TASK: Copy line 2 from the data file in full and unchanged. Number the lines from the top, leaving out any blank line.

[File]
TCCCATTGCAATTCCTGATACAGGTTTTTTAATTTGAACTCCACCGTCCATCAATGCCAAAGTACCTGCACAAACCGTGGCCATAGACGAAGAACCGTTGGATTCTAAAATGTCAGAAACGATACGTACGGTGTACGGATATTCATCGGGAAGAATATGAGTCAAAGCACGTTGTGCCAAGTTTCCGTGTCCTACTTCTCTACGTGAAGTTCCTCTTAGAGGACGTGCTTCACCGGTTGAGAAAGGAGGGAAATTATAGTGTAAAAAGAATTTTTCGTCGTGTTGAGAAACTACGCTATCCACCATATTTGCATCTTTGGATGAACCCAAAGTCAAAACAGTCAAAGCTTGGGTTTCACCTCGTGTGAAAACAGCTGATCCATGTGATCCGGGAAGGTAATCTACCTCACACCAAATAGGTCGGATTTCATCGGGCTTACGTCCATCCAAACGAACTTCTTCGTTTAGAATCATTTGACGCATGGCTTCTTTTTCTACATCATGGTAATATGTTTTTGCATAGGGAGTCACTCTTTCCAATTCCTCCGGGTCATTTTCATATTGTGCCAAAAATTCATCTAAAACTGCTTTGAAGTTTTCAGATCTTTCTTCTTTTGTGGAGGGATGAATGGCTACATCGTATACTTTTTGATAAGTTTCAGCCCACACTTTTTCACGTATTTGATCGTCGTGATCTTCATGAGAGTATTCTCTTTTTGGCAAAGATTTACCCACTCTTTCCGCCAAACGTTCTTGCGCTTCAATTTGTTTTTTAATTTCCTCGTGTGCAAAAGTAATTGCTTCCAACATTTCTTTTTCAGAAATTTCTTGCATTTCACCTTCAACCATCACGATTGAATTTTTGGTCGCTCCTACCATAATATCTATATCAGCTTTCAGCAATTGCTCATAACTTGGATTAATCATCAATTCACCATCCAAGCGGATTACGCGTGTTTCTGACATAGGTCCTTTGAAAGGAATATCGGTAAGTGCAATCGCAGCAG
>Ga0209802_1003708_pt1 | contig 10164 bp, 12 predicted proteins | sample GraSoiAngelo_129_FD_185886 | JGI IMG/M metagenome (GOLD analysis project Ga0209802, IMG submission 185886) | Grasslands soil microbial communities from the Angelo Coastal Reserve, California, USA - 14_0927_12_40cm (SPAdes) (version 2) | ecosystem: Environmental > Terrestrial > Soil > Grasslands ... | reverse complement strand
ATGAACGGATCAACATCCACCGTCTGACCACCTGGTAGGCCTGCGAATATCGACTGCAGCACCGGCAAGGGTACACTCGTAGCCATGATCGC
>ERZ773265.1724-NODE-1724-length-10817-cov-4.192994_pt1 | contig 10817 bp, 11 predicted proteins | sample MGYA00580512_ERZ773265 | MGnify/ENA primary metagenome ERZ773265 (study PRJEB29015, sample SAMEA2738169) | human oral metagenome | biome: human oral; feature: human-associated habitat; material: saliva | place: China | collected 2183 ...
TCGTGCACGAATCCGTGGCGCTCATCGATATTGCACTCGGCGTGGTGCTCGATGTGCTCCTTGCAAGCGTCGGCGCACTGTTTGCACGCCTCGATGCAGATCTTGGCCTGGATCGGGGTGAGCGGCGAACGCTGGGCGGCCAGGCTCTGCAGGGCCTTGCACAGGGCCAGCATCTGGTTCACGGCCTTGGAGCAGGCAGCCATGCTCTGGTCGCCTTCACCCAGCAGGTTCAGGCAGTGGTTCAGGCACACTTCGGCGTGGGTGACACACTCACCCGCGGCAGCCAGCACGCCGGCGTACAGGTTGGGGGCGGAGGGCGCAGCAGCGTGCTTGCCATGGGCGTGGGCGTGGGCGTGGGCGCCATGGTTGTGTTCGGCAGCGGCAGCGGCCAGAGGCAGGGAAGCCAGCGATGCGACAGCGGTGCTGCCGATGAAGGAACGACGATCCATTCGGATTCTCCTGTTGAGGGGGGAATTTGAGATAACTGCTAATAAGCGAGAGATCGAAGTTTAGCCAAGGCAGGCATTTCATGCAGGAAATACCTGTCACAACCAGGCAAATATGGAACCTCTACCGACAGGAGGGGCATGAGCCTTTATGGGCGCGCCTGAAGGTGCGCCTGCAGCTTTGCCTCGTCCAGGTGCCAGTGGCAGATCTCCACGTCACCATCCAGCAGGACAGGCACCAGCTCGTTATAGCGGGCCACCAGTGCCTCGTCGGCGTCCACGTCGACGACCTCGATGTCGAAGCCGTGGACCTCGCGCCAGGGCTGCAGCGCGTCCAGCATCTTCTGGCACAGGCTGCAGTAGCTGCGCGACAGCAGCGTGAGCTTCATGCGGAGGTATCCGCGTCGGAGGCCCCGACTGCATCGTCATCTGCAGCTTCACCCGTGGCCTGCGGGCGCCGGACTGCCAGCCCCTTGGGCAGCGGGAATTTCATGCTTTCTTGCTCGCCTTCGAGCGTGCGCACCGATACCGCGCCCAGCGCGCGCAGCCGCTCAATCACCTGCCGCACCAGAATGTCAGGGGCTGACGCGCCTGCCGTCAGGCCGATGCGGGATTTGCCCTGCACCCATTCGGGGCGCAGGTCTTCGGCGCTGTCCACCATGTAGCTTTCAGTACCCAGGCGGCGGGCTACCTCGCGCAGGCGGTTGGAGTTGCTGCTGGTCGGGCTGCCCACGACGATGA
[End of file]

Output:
>Ga0209802_1003708_pt1 | contig 10164 bp, 12 predicted proteins | sample GraSoiAngelo_129_FD_185886 | JGI IMG/M metagenome (GOLD analysis project Ga0209802, IMG submission 185886) | Grasslands soil microbial communities from the Angelo Coastal Reserve, California, USA - 14_0927_12_40cm (SPAdes) (version 2) | ecosystem: Environmental > Terrestrial > Soil > Grasslands ... | reverse complement strand